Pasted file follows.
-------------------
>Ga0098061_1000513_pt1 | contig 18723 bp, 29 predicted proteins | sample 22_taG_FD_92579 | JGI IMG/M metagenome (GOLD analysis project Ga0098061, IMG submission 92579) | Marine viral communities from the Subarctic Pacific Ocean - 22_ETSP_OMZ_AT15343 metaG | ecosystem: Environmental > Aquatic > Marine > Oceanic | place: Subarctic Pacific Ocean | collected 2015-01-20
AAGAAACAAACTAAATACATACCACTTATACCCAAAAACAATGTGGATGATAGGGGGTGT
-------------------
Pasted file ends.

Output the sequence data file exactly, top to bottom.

>Ga0098061_1000513_pt1 | contig 18723 bp, 29 predicted proteins | sample 22_taG_FD_92579 | JGI IMG/M metagenome (GOLD analysis project Ga0098061, IMG submission 92579) | Marine viral communities from the Subarctic Pacific Ocean - 22_ETSP_OMZ_AT15343 metaG | ecosystem: Environmental > Aquatic > Marine > Oceanic | place: Subarctic Pacific Ocean | collected 2015-01-20
AAGAAACAAACTAAATACATACCACTTATACCCAAAAACAATGTGGATGATAGGGGGTGT